Acting Classroom Exercise Playwriting

Playwriting Exercise & Acting Exercise: Channel that Fear

Written by Lindsay Price

I’m sharing this exercise from The How To Write Shop. There are so many great prompts here all on the topic of fear.

Fear is such a wonderful motivator for characters – with both positive and negative connotations. How many of us know someone who won’t do something because of fear? Who won’t get on stage, or get on an airplane? Who won’t make life changes because they fear the outcome? And on the other side, how many of us know someone who works to counter a fear – a fear of turning out like their parents? Or a fear of becoming poor? These are the traits that make characters three-dimensional and interesting.

And what about that climactic moment when a character decides to stand up and face their fear? What an exciting moment! When they stand up to their overbearing boss, or jump off the cliff, or walk out the door. The possibilities are endless.

The original post sets up prompts to write a story but these can easily be adapted to writing a scene. You take a fear, be it emotional or physical (e.g. failure, losing one’s looks, animals, being buried alive) answer questions about the origin of the fear (is this fear real or irrational?) and then start writing. Click here to get the awesome list of fears.

What else could you use fear for in the drama classroom? I’ve created a Character Fear list that you can download at the bottom of this post. Use the grid in the following exercises:

Doctor, Doctor: A scene for two actors: A student picks a fear without telling anyone. Another student acts as a “doctor” and has to interview the first student about their fear. The aim of the game is for the doctor to guess the fear.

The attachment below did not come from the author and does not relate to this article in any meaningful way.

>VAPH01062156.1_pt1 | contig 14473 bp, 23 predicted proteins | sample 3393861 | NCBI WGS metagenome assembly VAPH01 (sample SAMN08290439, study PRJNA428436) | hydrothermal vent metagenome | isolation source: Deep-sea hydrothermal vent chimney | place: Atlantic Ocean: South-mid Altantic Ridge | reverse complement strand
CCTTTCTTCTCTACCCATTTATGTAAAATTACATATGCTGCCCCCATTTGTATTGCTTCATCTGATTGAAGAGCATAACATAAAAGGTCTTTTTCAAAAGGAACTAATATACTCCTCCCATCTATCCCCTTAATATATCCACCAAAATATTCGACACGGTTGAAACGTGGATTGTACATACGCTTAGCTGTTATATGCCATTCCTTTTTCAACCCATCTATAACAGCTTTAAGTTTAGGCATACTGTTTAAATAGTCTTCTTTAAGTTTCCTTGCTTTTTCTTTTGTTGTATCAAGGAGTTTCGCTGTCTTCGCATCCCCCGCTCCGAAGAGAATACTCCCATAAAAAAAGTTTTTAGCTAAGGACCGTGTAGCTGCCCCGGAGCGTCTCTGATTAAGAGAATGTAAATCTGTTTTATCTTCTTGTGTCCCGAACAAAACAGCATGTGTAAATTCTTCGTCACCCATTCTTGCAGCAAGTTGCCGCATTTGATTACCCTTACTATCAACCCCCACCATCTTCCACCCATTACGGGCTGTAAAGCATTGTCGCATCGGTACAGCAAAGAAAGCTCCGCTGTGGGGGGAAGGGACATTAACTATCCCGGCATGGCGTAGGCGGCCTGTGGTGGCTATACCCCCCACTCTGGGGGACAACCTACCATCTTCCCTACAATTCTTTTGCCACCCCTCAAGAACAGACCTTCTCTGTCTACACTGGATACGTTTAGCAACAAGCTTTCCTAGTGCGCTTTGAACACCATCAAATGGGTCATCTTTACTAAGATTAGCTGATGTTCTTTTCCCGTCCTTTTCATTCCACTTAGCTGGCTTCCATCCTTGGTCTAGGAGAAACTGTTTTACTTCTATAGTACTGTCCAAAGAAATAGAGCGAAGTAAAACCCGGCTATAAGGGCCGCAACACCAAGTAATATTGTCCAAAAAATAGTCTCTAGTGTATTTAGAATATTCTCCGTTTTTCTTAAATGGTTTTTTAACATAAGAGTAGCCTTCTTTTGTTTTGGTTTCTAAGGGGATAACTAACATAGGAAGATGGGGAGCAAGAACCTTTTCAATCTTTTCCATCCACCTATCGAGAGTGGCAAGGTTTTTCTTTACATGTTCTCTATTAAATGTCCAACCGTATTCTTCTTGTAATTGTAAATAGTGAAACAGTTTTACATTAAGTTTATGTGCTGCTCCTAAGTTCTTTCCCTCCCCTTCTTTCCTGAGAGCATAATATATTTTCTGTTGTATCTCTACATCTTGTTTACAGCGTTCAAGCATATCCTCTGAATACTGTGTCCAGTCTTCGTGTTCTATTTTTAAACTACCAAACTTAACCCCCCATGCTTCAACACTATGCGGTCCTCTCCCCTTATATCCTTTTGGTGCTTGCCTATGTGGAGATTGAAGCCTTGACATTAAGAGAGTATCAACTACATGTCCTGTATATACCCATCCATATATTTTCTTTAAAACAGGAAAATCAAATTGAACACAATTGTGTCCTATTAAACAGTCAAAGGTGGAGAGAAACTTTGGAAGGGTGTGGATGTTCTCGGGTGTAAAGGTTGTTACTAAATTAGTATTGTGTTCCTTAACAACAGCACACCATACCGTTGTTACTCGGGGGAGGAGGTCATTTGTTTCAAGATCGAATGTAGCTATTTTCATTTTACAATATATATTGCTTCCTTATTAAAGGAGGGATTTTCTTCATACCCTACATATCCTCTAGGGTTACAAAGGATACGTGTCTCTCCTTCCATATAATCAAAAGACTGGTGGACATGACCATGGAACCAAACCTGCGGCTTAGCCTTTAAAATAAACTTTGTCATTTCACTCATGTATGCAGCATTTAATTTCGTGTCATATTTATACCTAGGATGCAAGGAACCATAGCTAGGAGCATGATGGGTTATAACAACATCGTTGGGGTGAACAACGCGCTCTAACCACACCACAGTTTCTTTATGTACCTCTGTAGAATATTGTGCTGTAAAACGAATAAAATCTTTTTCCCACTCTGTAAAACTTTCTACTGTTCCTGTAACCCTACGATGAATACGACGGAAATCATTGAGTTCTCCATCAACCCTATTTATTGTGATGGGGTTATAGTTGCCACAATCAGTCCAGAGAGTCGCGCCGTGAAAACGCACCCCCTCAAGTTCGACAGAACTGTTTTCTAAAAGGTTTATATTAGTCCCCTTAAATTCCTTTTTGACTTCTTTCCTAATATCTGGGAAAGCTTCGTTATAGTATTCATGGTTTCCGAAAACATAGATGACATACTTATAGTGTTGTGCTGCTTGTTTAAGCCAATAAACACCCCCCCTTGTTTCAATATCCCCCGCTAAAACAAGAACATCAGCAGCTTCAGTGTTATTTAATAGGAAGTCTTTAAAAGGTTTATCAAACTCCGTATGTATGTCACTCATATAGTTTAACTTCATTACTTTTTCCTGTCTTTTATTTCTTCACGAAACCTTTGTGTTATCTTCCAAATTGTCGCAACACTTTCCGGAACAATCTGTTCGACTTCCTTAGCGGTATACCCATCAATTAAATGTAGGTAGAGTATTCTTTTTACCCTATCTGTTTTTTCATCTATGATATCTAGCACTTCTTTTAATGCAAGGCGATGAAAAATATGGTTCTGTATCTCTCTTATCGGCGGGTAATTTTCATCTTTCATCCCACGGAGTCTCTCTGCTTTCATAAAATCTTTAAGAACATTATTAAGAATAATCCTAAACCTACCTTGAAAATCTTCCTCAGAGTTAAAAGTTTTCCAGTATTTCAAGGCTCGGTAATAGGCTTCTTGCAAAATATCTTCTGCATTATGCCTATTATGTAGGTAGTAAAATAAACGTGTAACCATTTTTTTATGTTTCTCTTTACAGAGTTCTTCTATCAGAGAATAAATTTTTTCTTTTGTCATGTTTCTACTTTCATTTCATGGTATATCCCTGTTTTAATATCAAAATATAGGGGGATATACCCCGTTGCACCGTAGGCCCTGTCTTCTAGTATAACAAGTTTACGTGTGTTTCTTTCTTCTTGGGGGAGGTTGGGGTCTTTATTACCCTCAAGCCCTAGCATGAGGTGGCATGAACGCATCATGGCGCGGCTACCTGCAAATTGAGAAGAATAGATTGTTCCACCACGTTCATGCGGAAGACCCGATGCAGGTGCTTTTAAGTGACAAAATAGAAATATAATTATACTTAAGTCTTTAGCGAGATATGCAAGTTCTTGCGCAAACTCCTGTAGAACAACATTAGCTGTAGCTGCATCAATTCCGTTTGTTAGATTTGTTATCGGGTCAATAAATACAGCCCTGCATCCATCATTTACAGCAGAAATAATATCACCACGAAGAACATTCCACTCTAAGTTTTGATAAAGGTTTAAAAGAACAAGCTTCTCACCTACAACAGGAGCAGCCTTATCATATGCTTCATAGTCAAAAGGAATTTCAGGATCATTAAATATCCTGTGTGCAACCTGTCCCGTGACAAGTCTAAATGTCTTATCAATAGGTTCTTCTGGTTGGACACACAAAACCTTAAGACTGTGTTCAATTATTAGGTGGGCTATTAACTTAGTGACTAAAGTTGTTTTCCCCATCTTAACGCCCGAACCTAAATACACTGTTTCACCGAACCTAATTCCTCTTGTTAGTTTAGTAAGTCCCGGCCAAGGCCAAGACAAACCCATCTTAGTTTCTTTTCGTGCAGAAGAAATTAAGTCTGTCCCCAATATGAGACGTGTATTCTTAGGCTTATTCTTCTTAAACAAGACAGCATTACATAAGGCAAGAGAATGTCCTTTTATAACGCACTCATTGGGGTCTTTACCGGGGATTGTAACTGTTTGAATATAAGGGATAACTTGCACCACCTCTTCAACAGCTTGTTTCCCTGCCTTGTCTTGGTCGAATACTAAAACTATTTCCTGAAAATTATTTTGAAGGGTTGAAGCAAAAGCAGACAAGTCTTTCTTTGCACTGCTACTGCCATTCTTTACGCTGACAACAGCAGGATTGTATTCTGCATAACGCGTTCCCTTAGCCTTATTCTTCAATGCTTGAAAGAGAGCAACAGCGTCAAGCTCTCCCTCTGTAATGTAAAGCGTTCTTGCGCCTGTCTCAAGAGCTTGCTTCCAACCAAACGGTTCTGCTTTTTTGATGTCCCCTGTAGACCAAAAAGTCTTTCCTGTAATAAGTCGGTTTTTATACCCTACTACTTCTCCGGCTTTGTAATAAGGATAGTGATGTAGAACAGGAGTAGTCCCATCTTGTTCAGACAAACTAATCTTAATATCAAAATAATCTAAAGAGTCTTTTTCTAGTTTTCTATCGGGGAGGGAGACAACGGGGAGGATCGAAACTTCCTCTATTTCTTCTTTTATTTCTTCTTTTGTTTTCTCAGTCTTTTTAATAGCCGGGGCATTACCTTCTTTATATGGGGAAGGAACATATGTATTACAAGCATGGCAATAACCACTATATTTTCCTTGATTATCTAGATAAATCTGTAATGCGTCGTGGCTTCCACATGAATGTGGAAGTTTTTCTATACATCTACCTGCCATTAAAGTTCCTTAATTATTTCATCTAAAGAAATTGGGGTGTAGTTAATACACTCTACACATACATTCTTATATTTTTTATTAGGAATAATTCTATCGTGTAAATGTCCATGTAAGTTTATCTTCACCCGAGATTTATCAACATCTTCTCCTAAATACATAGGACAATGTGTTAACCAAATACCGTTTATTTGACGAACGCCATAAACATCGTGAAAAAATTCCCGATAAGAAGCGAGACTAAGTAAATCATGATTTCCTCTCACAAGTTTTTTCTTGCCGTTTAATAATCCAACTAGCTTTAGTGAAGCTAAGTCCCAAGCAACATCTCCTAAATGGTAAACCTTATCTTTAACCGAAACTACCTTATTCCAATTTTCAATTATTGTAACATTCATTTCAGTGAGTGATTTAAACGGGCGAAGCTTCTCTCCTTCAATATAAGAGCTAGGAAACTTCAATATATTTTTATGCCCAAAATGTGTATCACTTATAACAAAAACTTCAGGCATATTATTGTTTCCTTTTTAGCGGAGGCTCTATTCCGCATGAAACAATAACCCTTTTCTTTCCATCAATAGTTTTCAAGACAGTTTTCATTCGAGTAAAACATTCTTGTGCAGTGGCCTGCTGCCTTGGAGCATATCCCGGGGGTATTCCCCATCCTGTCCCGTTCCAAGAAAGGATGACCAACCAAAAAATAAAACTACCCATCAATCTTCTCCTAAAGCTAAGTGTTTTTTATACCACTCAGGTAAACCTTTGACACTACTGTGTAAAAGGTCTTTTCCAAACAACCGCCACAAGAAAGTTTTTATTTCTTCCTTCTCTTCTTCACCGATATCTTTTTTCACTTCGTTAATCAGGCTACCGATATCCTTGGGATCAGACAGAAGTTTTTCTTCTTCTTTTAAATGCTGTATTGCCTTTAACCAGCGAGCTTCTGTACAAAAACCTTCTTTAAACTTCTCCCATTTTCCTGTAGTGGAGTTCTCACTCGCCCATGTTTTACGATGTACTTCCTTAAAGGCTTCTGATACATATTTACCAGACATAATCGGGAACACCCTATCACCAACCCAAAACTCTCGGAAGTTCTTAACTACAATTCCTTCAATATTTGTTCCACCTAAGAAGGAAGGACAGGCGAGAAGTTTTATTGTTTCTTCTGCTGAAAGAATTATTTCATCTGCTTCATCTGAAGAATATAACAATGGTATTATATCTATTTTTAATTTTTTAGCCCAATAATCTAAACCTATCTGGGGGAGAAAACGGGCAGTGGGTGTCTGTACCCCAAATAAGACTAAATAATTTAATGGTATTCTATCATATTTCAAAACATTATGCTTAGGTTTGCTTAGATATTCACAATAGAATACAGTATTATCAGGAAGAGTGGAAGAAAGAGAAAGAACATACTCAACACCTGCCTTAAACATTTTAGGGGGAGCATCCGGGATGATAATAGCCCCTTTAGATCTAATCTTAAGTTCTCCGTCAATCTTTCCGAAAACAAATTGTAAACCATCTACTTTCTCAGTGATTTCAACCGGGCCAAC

First Date: A scene for three actors. Two students pick a fear. They don’t share their fear with each other, but they do with the third actor. They then improv a first date at a restaurant, with the third student playing the waiter. The goal for the couple is never to reveal their fear. The goal of the third actor is to do whatever he/she can to make it impossible for the couple not to reveal their fear. For example, if the fear is fear of flying, the waiter would initiate a conversation about a horrible plane crash. 

Fear Club: A scene for six actors. Everyone picks a fear without revealing it. They are all at a meeting of Fear Club. For the sixth actor it’s his first meeting. His job is to guess everyone else’s fear. Everyone else must act out their fear, but they’re not allowed to directly say their fear. (For example, if someone is afraid of failure, they can’t say the words – “I’m afraid of failure.” They have to come up with lines that suggest the fear.)

Download the character fear list here!



About the author

Lindsay Price